Understanding medico-legal implications of adverse drug reactions

“If people understood that doctors weren’t divine, perhaps the odour of malpractice might diminish”- Richard Selzer, surgeon and author. 

Every drug has the ability to trigger some kind of adverse reaction. The Joint Commission on the Accreditation of Healthcare Organisations, United States defines an adverse drug reaction (ADR) as “an undesired effect of a medication that either increases toxicity, decreases desired therapeutic effect, or both”. 

The cause for the adverse reaction can be attributed to several factors: the patient may be allergic, incompatible components present in the drug, improper labelling, dosage of the drug prescribed, using high-risk drugs like steroids or those used for chemotherapy and the lack of a proper monitoring system. Medicines are capable of causing Spontaneous Drug Reactions which are inevitable despite taking precautions. However, spontaneous drug reactions should not be considered as Medical Negligence. 

The Indian Medical Association (IMA) conducted a webinar on 24th June, 2021 where the various Medicolegal implications of Adverse Drug Reactions were extensively discussed. Speaker Dr Subhrojyoti Bhowmick, Clinical Director for Research and Academics at Peerless Hospital and BK Roy Research Centre, spoke in detail about how many doctors were incorrectly charged with medical negligence. Another speaker, Adv. Binota Roy who specialises in the legal aspect of medical ethics cases gave some insights for doctors on how to avoid such kinds of lawsuits. Dr JA Jayalal, Chief of IMA, also provided some thoughts on forensic pharmacology and pharmacovigilance. 

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Every Doctor and Pharmacologist takes the Hippocratic Oath of “Primum non nocere” which means ‘first do no harm’. If a doctor were to deviate from this and fail at providing the most reasonable care possible that can be categorized as medical negligence.

Dr Bhowmick listed out the responsibilities that a Doctor should undertake regarding adverse drug reactions:  

  1. A doctor should be familiar with the drug including its pharmacokinetics, mode of action and possible side effects. 
  2. Adverse drug reactions should be identified and addressed with proper pharmacotherapy.
  3. A doctor should seek the help of a clinical pharmacologist in case of any doubts regarding any unknown side effects. 
  4. Data about the patient’s allergy and medical history should be available with the doctor.
  5. A doctor should properly document all the observed adverse drug reactions.
  6. A doctor should clearly communicate with the patient and listen when they complain of any unusual symptoms. 
  7. Doctors should read the fine print and the details present on the packaging of the drug that is provided by the manufacturer. 

It is essential that doctors must properly convey all the probable adverse drug reactions associated with the patients (especially the high-risk drugs) and clearly state why the benefits of the drug outweigh the risks using evidence-based medicine. Healthcare professionals should be aware of the prescribing dose and that higher dosage is always associated with higher risks. Dr Bhowmick states that the newsletters provided by the Pharmacovigilance Program of India should be made easily available to all healthcare professionals which can help them understand pharmacovigilance better.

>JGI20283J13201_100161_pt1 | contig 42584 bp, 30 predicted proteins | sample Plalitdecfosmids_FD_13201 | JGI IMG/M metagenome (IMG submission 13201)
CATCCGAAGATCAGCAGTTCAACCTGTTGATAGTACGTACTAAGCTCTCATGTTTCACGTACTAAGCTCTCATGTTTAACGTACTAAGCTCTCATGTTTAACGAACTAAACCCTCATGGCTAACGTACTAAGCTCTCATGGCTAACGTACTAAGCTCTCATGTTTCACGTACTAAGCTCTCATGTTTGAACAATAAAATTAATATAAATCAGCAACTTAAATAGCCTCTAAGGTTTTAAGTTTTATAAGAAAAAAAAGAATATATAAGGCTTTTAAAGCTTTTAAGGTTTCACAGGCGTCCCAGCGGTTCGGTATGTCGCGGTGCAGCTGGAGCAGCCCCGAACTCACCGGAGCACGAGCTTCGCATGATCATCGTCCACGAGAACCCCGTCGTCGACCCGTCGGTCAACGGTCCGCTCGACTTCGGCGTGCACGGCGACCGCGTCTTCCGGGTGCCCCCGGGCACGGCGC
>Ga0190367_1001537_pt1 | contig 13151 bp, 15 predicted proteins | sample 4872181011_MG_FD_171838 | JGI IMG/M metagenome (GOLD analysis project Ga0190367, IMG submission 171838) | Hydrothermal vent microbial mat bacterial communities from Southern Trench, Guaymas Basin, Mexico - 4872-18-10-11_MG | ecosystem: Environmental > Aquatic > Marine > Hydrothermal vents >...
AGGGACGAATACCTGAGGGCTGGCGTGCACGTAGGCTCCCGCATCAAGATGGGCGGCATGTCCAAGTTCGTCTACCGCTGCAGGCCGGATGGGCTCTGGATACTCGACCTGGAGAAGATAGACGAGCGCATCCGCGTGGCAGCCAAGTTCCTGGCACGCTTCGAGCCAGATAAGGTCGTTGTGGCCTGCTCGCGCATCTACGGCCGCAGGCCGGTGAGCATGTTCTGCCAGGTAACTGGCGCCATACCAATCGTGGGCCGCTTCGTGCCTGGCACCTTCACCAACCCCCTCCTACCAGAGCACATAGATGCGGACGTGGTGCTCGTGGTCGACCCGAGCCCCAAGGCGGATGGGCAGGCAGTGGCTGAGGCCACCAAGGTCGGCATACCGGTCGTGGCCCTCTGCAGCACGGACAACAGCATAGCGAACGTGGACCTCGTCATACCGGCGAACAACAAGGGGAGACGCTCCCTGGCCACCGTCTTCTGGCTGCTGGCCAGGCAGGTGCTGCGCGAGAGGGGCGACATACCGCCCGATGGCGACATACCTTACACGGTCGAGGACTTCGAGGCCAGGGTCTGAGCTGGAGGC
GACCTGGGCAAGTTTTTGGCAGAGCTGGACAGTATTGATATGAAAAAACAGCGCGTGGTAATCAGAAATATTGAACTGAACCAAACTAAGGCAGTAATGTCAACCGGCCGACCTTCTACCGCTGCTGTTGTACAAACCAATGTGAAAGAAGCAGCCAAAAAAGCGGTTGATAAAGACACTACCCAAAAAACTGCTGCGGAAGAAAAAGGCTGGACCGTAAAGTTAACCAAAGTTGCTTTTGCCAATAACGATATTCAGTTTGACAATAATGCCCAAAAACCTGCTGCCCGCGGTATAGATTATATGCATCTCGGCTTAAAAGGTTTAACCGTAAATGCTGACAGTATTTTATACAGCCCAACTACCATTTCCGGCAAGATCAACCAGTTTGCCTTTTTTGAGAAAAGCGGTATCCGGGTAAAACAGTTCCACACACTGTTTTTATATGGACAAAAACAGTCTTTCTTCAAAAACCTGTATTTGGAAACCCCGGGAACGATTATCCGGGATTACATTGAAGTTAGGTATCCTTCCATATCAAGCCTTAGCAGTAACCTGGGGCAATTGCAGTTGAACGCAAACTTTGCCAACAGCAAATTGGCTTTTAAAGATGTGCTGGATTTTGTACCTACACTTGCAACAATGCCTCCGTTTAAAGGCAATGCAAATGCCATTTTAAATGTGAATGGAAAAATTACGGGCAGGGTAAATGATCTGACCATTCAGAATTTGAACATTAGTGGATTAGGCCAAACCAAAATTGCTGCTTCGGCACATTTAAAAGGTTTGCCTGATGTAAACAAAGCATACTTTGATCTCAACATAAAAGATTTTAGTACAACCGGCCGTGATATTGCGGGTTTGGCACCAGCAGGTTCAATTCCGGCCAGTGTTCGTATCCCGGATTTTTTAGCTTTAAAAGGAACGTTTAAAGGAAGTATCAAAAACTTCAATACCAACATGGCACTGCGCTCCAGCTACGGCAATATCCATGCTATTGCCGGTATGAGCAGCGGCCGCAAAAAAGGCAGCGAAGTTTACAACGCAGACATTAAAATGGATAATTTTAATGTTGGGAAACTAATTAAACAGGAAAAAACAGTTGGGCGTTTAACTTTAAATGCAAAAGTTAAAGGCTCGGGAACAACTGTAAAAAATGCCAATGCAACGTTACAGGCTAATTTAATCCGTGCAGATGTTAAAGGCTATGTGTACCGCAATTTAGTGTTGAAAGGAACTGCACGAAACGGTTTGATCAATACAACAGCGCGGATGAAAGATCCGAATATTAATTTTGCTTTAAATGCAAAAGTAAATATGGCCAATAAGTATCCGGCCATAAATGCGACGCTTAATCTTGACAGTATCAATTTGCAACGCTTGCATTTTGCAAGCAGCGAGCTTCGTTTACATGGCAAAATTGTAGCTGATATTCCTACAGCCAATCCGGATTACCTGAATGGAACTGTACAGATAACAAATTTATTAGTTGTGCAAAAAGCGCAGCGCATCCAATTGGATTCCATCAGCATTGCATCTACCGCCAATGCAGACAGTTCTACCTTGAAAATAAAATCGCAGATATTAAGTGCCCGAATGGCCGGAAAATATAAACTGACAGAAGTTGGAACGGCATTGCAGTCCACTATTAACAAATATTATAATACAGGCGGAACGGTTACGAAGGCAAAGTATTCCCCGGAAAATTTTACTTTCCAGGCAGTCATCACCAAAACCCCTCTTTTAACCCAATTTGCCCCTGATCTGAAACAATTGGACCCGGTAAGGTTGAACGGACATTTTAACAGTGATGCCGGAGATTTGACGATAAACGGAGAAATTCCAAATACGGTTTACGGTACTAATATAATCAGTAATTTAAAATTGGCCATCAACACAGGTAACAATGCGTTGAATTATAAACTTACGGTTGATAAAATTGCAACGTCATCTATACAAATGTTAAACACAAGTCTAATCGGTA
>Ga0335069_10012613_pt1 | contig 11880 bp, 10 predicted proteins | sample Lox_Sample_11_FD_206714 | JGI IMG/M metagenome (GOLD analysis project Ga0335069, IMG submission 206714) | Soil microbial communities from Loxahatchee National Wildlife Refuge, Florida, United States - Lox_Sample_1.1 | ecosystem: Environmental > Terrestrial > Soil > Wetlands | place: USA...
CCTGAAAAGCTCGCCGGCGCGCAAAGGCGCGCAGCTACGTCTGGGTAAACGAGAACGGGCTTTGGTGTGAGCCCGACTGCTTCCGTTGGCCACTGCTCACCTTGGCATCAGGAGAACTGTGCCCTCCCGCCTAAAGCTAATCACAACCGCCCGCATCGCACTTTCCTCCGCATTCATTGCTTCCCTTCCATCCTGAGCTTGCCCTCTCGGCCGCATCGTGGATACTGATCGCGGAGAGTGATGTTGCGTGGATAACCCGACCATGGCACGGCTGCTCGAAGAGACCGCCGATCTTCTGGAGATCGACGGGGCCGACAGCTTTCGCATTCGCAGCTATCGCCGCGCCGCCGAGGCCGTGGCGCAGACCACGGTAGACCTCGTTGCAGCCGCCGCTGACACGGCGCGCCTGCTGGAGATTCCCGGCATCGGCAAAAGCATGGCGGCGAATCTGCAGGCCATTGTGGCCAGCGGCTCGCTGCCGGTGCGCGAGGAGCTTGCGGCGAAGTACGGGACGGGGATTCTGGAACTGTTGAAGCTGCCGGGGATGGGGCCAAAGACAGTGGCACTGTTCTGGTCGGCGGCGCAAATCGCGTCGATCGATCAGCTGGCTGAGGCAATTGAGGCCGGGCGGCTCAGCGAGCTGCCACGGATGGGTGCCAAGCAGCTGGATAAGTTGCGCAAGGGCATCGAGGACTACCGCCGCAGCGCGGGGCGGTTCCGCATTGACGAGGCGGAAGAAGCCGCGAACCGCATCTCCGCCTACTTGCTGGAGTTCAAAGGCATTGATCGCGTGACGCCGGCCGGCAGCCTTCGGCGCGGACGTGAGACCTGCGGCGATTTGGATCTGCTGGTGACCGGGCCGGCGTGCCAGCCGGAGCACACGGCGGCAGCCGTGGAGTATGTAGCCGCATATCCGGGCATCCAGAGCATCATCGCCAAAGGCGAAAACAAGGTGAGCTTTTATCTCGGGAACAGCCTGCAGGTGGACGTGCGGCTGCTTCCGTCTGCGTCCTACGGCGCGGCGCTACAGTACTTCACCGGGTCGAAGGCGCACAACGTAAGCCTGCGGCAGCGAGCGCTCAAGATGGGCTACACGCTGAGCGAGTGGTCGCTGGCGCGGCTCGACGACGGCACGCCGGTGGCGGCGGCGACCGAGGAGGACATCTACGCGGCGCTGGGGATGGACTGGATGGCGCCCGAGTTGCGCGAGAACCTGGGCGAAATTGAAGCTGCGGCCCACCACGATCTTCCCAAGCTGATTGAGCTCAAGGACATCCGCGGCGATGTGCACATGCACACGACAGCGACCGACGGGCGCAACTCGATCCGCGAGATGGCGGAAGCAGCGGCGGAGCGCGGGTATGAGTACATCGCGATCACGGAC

Adv. Binota Roy explained some of the legal aspects in such cases. In some of the older cases, the court ruled the events caused by adverse drug reactions as Medical Negligence and the concerned doctors were penalised. “Medical science is an imperfect science having its own set of ambiguities and it is impossible to have a straightjacket formula for medical negligence cases” asserts Adv. Roy. After the case of Kusum Sharma & Ors vs Batra Hospital (2010), the Supreme Court of India laid down 11 principles to be followed while determining medical negligence by medical professionals. 

Doctors and Healthcare professionals cannot be held liable for any untoward incidents and not all drug-induced reactions should be considered as medical negligence. If the doctor is able to provide a reasonable degree of care that is in accordance with the verified protocols and properly document the adverse drug reactions, lawsuits can be avoided. Adv. Roy also emphasized that the Supreme Court of India has continuously made efforts to clear the vagueness of such cases.

Dr JA Jayalal stressed on the importance of pharmacovigilance. Pharmacovigilance means assessing drug safety. He stated that there should be SOPs established on using a drug and documentation of the adverse reactions. He even mentioned that there should be a module on pharmacovigilance for medical students. A research study needs to be done to understand the pharmacovigilance of vaccines and assess the various protocols followed for pharmacovigilance.

Litigations cannot be avoided as it is the right of the citizen to go to the court of law whenever there is any kind of grievance. With proper documentation and communication with the patient, doctors can help themselves out of such kinds of lawsuits. It is also necessary to understand the unpredictable nature of adverse drug reactions and it should not be considered as negligence on behalf of healthcare professionals.

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